A brief history of Spain – Part 15, Charles III (1759-1788)

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Charles III of Spain
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To put things into perspective man has to know about the past. From the Romans to the present day, Spain has played an important role in the progression of the Western World. InSpain.news gives a resume of the history of Spain based on several (scientific) sources. Part 15 talks about Charles III and the Enlightenment in Spain. Read all previous parts here.

After the War of the Spanish Succession, it remained unsettled for several decades between Spain and Austria. This was mainly due to disagreements over the Italian territory. In 1734 Philip V conquered Naples and Sicily from Austria, then controlled by his son Charles. Charles had already acquired Parma by inheritance through his Italian mother Isabela Farnese of Parma, Philip V’s second wife. When Charles took over the Spanish throne from his half-brother Ferdinand in 1759 as Charles III, he left behind a prosperous and enlightened Naples. This had become the intellectual centre of Italy. During his reign, he ordered the excavation of Pompeii, engulfed by lava.

Like his brother Ferdinand VI, Charlemagne was an “enlightened despot” and strongly inspired by the ideas of the Enlightenment. They implemented reforms. Furthermore, they had a greater eye for a fair distribution of the wealth and well-being of the population.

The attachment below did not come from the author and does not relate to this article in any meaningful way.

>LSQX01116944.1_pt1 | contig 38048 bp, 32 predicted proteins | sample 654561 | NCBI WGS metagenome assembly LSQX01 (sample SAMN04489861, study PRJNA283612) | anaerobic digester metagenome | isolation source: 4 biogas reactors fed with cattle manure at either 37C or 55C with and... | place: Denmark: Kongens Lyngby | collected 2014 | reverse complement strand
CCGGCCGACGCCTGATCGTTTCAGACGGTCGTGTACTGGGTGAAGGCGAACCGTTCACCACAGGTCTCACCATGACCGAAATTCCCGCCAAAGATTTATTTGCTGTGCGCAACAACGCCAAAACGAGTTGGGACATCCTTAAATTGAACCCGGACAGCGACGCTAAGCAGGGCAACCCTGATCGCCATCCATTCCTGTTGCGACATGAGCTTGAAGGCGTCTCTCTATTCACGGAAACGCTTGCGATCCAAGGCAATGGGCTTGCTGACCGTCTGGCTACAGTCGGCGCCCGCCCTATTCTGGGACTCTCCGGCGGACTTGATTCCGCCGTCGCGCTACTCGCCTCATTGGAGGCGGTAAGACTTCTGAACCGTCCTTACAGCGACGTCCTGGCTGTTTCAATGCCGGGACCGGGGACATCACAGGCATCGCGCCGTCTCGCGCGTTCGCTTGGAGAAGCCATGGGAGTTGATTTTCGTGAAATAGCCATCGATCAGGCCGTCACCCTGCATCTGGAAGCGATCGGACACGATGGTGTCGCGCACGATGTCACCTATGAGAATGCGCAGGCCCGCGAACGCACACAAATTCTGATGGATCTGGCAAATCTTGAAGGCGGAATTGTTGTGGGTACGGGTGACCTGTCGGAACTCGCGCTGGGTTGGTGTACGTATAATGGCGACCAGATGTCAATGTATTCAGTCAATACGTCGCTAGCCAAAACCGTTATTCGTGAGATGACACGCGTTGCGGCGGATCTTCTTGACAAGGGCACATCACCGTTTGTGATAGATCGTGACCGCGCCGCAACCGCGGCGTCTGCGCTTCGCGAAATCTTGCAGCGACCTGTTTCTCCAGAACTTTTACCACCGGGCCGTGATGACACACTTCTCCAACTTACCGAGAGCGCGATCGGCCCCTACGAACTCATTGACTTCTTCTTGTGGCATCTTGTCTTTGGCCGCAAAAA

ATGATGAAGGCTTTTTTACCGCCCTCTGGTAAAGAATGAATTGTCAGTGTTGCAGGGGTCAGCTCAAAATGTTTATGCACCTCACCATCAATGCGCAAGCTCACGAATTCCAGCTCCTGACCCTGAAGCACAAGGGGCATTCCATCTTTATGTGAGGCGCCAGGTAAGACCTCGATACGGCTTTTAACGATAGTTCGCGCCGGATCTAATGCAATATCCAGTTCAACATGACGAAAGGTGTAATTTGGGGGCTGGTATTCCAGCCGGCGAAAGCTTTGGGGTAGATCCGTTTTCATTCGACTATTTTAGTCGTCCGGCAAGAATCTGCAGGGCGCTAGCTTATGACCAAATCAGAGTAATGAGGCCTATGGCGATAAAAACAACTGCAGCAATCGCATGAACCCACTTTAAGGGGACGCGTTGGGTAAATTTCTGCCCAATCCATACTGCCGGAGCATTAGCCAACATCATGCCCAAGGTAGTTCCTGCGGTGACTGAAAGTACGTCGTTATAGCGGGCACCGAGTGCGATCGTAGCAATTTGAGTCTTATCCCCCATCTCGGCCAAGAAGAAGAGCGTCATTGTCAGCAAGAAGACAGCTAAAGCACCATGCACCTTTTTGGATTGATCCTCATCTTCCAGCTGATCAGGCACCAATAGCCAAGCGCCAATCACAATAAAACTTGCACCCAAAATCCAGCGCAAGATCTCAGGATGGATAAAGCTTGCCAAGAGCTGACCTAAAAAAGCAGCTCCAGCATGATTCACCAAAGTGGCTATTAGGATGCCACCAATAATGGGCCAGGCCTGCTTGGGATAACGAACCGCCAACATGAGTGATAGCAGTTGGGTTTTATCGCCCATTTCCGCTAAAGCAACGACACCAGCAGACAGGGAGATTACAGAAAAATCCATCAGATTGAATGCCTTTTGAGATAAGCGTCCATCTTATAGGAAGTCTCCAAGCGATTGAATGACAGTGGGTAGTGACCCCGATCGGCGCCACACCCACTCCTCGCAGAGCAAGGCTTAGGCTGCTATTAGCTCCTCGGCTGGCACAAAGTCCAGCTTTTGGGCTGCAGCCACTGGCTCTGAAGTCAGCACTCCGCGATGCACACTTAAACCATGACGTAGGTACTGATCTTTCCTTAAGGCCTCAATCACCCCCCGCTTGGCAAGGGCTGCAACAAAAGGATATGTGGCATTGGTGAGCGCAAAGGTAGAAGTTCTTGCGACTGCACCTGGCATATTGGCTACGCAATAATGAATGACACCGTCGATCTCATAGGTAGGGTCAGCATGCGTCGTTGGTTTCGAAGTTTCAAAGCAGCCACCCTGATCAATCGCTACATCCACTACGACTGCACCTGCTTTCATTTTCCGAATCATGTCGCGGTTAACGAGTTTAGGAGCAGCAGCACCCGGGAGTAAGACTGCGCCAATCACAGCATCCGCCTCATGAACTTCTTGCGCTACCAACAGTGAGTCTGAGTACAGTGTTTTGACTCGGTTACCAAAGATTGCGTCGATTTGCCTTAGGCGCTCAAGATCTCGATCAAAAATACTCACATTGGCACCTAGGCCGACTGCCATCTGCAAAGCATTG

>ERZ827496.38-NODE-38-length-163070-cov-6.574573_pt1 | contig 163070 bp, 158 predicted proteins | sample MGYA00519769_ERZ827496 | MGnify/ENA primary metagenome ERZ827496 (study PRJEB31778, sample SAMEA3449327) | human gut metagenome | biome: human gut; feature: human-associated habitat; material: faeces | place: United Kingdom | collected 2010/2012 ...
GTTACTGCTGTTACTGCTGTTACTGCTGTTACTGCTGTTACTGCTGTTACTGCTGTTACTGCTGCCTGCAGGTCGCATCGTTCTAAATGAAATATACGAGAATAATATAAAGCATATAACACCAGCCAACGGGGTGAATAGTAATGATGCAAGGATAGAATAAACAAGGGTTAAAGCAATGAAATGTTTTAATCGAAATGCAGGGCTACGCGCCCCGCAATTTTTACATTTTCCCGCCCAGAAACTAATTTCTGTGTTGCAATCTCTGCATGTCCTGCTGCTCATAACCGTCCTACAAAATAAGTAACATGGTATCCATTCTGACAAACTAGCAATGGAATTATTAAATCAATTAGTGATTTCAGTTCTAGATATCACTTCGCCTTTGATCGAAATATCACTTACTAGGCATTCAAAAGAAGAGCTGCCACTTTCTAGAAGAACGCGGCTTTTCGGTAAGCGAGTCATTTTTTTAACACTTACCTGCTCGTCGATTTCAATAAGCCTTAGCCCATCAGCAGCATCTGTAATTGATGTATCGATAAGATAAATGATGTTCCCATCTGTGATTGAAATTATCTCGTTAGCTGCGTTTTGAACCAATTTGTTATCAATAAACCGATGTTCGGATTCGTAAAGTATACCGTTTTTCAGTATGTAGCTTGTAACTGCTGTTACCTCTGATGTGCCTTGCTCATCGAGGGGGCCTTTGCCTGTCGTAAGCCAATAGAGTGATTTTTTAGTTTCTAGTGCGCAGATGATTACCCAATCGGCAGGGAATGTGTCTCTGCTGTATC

The Seven-Year’s War

Charles III could not keep himself out of wars. Two more conflicts were fought side by side with France under Charles III. In 1756, the Seven Years’ War broke out, a struggle for power in Central Europe. Spain joined a coalition of France, Austrians, Germans, Sweden and Russia against England, Portugal and Prussia. The motive for this was the power struggle in the Atlantic area. Here the English and Portuguese entered the Spanish waters more and more boldly and threatened the Spanish colonies. This did not end well, Spain lost Manila and Havana to the English. In 1763 the Seven Years’ War came to an end. Spain took Havana and Manila back from the English in exchange for Florida. Gibraltar remained in British hands. In 1765 there was again a conflict with the English who conquered the almost uninhabited islands of Malvinas from Spain and renamed them “Falkland Islands”.

The American Revolutionary War

In the American Revolutionary War (1779-83), Spain managed to reasonably consolidate its position. A great wish of Charles III was to recapture Gibraltar. However, despite a siege of more than a year, the English managed to maintain themselves there. Under Charles III Menorca was reconquered.

Jesuits expelled

In 1766, after three years of failed harvests and the high bread prices hunger resulted from his violent unrest in the Spanish cities, especially in Madrid. An important adviser to Charles III, Campomanes, made sure that the Jesuits were blamed for the revolts, whereupon Charles III ordered their expulsion. The Jesuits had made themselves unpopular with those in power in several European countries. Partly because of their strong hold on education and in particular the universities.

Cogesa Expats